Uber self-driving auto strikes, kills pedestrian in Arizona

Marco Green
March 20, 2018

Are Self-Driven Vehicles Safe Enough?

Arizona has also welcomed other companies working on driverless technology, leading The Arizona Republic to proclaim a year ago that "With major testing by Waymo, Uber, General Motors, Ford and Intel, Arizona is more than holding its own in the race to attract the self-driving vehicle industry". "Our city leadership and Tempe Police will pursue any and all answers to what happened in order to ensure safety moving forward". Police said the vehicle did not seem to slow down as it approached the woman.

"We're within the phase of autonomous vehicles where we're still learning how good they are". In addition to this, Uber has also stopped all testing of such vehicles in the area of incidence temporarily.

The 49-year-old woman, Elaine Herzberg, was crossing the road outside a crosswalk when the Uber vehicle struck her, according to the Tempe Police Department.

Uber has expressed their deepest condolence and regret over this incident. Promising to keep oversight light, they invited the companies to test their robotic vehicles on the state's roads. "We should be terrified about human driving". "It will set consumer confidence in the technology back years, if not decades". Arizona officials wanted to lure companies working on self-driving technology out of neighboring California, where regulators had been less receptive. In April, California is expected to follow Arizona's lead and allow companies to test cars without a person in the driver's seat.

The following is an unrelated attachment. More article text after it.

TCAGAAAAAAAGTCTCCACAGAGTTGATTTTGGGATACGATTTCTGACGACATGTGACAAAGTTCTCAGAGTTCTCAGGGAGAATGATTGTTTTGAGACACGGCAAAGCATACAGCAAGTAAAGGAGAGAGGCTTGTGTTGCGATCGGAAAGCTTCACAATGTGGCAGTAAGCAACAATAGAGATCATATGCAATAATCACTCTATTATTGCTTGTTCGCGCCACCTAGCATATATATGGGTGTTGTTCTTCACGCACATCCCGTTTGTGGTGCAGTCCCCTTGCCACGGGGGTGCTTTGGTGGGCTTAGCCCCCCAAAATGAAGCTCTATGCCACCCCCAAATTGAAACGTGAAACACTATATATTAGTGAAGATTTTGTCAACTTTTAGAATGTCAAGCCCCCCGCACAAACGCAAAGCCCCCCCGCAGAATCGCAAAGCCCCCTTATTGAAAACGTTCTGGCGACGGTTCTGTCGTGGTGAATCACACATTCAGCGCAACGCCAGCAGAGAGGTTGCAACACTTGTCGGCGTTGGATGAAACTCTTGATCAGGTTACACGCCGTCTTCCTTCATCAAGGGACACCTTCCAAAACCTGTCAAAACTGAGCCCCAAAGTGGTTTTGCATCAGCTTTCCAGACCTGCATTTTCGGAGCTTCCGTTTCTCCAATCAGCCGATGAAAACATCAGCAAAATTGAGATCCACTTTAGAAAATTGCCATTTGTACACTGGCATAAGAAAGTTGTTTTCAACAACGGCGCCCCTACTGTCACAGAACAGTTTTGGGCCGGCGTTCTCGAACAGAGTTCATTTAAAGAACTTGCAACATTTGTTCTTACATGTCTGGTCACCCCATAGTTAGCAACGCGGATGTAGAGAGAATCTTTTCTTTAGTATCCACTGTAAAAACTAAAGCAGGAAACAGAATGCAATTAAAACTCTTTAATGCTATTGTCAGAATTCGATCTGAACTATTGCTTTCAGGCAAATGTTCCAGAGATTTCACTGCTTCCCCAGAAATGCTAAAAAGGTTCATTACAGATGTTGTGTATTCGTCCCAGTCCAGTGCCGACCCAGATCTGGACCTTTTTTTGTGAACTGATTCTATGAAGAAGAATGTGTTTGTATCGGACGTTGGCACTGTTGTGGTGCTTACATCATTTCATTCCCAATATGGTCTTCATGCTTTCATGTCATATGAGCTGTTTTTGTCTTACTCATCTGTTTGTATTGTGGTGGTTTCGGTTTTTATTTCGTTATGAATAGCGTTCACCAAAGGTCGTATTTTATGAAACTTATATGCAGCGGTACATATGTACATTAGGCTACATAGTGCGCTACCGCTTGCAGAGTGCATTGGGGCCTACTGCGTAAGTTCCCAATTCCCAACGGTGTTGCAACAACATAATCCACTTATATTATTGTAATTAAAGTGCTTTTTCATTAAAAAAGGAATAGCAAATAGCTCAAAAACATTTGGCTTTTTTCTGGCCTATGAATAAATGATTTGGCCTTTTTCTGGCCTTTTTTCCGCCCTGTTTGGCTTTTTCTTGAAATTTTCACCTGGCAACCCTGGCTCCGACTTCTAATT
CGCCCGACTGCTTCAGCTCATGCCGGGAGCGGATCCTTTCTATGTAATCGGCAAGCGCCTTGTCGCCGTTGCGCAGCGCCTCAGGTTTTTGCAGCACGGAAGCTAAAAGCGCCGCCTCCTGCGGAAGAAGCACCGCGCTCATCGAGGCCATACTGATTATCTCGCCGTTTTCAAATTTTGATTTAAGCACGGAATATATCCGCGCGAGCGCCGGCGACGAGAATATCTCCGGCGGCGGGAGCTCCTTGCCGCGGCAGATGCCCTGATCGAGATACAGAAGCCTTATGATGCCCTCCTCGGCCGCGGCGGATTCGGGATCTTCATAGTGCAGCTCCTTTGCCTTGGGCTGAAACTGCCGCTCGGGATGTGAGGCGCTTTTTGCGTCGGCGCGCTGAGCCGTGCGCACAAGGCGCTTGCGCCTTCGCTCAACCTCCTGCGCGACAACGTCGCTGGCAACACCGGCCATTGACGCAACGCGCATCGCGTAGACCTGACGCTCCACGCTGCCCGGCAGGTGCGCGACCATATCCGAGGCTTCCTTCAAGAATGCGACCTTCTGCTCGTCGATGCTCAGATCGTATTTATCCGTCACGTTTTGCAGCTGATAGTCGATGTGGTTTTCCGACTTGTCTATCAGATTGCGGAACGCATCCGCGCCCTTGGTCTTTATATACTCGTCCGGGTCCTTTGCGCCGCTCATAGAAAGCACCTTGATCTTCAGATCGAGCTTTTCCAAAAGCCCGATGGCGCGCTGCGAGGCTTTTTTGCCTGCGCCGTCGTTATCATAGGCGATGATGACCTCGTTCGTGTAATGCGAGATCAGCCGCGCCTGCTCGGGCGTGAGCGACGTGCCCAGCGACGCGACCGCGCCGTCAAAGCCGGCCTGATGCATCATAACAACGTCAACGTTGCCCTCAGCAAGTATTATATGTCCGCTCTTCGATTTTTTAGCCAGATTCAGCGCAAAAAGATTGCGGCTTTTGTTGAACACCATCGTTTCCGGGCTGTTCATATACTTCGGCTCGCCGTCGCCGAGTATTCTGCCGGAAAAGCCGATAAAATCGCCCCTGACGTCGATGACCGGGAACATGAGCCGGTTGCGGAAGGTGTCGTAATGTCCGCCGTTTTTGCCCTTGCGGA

Swedish vehicle company Volvo stated the software controlling the auto in the crash was not its own.

There was a driver in the vehicle while in auto mode, but Moir also said it appears the driver could not have done much to avoid the pedestrian. In November, it was reported that Uber will buy 24,000 self-driving cars from vehicle manufacturing form Volvo.

As of now, in the last 10 years, Waymo, which is Google's self-driving vehicle project has driven more than 5 million miles in self-driving mode, while Uber's self-driven cars project has driven around 3 million miles.

"Tempe has been supportive of autonomous vehicle testing because of the innovation and promise the technology may offer", Tempe Mayor Mark Mitchell said in a statement on Monday.

This now comes a context when another USA state, California, has just announced it would be issuing permits for operators to test autonomous cars without the human behind the wheel - so driverless cars without an actual driver on board could hit California roads as early as next month. Instead, it'll likely reinforce pre-existing beliefs about the technology.

Other reports by Click Lancashire

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